What Is Rate of Return?
The rate of return measures the performance of an investment. Rate of return is calculated by dividing any gain or loss by an investment’s initial cost, or the percentage change of the investment’s value in a given period. Rates of return usually account for any income received from the investment in addition to any realized capital gains.
What Is the Internal Rate of Return (IRR)?
The internal rate of return is used to estimate the profitability of potential investments. More specifically, IRR is the exact discount rate that makes the net present value (NPV) of all cash flows of an investment equal to zero.
This calculation excludes external factors such as risk-free rate, inflation, cost of capital, or financial risk. The IRR estimates a project’s breakeven rate of return, which indicates the potential profitability of a project.
How to Calculate Rate of Return
To find the rate of return, take an investment’s current value and subtract the initial value (this will give you either a positive or negative number, depending on whether your investment has gained or lost value). Dividing this number by the investment’s initial value and multiplying it by 100 will give you a percentage rate of return.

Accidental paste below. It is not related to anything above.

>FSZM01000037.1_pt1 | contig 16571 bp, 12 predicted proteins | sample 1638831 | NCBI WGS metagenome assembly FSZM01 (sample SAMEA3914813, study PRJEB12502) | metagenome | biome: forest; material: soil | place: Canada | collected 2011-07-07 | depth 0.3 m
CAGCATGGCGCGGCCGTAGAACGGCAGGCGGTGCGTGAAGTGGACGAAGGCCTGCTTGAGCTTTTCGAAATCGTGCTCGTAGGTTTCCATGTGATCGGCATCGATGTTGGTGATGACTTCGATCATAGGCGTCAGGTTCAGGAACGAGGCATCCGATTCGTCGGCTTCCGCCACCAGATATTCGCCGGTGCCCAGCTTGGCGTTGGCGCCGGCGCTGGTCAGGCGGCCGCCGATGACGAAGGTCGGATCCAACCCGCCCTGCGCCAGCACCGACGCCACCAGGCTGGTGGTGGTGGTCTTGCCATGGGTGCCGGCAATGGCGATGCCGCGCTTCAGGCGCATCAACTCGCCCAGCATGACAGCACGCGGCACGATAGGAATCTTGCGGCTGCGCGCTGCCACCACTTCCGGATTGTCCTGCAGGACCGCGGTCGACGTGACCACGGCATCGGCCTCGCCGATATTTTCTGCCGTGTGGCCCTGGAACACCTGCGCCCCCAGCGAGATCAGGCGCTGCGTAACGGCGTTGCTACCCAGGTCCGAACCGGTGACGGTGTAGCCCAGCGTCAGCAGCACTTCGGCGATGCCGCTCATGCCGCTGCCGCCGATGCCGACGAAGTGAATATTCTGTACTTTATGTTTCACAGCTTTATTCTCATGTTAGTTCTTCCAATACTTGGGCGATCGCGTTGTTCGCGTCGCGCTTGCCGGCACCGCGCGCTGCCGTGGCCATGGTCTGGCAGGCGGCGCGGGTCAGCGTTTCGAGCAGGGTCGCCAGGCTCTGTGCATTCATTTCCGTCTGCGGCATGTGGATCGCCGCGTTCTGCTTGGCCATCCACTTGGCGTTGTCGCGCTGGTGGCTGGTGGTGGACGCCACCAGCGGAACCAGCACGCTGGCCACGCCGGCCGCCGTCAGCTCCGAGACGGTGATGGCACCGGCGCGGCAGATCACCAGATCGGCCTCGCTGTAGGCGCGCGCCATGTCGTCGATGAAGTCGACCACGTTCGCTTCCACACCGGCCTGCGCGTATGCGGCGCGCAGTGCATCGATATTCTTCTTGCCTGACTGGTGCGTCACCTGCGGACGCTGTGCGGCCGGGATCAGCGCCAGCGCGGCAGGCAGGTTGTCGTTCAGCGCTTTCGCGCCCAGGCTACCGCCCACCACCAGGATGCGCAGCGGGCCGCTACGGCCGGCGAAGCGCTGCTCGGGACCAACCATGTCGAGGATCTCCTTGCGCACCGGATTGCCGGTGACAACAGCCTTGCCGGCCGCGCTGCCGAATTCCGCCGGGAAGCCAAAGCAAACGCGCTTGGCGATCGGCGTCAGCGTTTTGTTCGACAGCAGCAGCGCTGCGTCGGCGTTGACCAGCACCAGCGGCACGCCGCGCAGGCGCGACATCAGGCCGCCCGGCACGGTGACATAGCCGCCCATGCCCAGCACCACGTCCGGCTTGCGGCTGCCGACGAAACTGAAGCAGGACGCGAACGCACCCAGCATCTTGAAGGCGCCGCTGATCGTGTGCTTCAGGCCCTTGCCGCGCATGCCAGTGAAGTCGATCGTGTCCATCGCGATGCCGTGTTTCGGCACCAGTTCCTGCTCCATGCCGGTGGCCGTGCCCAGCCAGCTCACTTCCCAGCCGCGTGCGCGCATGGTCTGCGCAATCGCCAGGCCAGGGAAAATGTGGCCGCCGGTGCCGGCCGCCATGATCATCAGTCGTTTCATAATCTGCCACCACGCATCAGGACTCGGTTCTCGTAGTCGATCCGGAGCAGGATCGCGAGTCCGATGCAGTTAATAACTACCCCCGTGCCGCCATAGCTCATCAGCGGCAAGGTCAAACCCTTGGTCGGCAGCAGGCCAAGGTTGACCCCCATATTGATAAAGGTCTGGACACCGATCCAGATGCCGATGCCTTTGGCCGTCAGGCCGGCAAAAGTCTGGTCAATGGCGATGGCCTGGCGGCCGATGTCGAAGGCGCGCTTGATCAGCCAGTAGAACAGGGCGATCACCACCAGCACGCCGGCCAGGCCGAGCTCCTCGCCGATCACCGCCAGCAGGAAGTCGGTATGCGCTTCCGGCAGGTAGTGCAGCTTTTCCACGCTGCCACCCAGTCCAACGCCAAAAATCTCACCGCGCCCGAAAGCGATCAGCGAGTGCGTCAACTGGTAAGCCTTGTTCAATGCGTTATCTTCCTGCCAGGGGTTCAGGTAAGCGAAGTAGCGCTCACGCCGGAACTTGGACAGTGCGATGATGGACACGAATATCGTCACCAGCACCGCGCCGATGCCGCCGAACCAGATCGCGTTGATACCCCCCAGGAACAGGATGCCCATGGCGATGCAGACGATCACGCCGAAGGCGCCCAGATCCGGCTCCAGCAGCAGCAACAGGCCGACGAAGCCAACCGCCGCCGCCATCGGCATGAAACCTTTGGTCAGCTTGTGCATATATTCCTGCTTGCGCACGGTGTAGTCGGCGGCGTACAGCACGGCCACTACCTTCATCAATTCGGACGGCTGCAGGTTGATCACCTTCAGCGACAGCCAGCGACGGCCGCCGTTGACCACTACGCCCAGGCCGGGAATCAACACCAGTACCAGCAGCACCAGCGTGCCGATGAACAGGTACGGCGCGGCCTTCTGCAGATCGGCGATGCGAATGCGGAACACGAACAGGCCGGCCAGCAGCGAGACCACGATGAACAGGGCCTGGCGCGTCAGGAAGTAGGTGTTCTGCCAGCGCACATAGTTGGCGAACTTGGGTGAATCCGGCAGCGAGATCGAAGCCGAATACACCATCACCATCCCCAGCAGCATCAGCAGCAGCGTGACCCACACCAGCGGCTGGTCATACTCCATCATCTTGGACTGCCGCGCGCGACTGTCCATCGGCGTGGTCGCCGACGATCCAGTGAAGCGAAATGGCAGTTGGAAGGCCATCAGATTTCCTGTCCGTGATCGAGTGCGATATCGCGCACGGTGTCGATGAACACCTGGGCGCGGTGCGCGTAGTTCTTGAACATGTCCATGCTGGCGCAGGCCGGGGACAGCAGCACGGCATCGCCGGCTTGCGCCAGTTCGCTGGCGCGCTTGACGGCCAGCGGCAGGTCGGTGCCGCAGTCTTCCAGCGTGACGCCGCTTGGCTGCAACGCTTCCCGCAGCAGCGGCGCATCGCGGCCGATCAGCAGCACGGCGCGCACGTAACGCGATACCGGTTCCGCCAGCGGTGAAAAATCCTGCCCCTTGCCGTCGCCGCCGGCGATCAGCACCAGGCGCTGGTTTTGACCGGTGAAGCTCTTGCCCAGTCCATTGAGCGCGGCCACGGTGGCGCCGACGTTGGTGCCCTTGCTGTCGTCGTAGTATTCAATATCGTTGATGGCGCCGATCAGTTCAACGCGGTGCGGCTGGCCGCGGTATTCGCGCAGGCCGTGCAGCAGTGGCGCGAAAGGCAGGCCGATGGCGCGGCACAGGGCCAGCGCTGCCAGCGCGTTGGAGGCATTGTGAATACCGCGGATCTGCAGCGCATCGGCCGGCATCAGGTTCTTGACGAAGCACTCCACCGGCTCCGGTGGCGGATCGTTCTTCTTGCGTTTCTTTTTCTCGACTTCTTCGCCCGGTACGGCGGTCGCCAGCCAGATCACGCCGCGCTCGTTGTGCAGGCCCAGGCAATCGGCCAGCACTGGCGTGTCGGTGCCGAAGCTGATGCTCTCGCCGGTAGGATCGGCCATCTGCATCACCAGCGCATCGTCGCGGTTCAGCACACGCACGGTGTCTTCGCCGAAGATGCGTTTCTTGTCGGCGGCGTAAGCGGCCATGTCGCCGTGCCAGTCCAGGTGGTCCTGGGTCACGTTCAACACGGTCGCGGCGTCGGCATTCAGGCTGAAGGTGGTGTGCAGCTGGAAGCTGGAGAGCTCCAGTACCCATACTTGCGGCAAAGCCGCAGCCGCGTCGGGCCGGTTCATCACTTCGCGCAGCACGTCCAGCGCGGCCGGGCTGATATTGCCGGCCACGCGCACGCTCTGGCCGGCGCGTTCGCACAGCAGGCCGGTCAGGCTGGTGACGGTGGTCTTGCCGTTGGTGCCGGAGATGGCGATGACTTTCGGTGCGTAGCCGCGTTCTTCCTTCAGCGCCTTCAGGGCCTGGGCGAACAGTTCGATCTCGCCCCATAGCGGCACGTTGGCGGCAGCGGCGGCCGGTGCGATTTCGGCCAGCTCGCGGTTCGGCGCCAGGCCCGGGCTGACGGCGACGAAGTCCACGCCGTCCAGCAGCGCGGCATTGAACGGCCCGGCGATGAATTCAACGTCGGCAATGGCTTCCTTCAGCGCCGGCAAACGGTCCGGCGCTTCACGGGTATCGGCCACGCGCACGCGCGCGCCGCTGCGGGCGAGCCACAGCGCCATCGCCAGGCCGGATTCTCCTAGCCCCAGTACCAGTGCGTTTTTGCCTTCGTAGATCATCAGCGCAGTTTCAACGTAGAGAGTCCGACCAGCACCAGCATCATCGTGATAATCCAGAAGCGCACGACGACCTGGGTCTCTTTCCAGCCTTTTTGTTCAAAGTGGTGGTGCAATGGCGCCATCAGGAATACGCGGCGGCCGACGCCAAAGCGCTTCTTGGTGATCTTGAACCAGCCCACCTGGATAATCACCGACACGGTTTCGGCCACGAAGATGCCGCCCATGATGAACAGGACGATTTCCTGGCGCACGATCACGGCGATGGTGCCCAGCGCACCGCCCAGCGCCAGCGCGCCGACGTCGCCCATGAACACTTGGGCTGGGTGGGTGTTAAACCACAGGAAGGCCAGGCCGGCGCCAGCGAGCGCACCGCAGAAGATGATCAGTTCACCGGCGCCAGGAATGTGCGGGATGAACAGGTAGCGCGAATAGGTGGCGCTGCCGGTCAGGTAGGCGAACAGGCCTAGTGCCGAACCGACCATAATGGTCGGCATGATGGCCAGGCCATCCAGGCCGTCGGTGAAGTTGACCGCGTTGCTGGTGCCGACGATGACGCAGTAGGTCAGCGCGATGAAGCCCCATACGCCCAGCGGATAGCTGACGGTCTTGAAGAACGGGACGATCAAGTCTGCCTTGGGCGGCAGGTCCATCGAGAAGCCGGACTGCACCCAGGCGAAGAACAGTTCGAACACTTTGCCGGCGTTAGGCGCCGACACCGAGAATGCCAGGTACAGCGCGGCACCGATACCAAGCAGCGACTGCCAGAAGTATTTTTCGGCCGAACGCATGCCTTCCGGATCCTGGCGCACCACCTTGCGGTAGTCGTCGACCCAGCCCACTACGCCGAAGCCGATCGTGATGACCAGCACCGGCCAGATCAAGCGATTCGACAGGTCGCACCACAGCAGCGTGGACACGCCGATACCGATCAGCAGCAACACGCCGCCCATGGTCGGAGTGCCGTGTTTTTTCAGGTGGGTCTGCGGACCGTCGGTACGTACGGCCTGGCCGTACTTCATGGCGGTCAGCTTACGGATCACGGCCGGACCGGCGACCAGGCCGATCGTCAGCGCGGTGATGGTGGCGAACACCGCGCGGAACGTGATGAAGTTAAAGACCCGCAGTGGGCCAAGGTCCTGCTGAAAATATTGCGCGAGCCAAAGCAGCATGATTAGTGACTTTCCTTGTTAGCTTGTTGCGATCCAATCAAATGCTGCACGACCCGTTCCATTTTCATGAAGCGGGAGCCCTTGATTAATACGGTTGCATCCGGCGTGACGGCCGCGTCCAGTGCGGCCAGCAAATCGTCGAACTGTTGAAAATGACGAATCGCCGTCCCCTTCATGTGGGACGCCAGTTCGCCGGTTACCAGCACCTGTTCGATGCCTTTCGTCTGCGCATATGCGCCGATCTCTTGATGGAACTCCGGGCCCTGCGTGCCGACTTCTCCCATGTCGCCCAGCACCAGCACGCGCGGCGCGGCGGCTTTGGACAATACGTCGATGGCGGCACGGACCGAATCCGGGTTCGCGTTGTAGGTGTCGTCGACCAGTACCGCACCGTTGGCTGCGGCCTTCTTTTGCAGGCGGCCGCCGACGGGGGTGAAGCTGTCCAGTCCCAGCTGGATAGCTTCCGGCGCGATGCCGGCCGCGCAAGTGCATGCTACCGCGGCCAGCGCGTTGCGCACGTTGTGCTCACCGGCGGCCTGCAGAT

For example, if you spent $50 on an investment that’s now worth $300, the formula would look like this:
[(300-50) / 50] x 100 = 500% return on investment
However, this calculation doesn’t take inflation into account. To calculate the value with inflation, you can use this Bankrate calculator.
Expected Rate of Return
The expected rate of return is the profit or loss that an investor expects an investment to gain or lose. This is determined by looking at the historical rate of return and multiplying potential outcomes by the chances of them occurring.
Learn more about expected future returns in a rising rate environment.
Personal Rate of Return
Personal rate of return is the amount of gain or loss in a period of time, divided by your cash flow activity. This is calculated the same way as Rate of Return but is specific to all of your investments as opposed to one singular investment. Your personal rate of return also includes your contributions.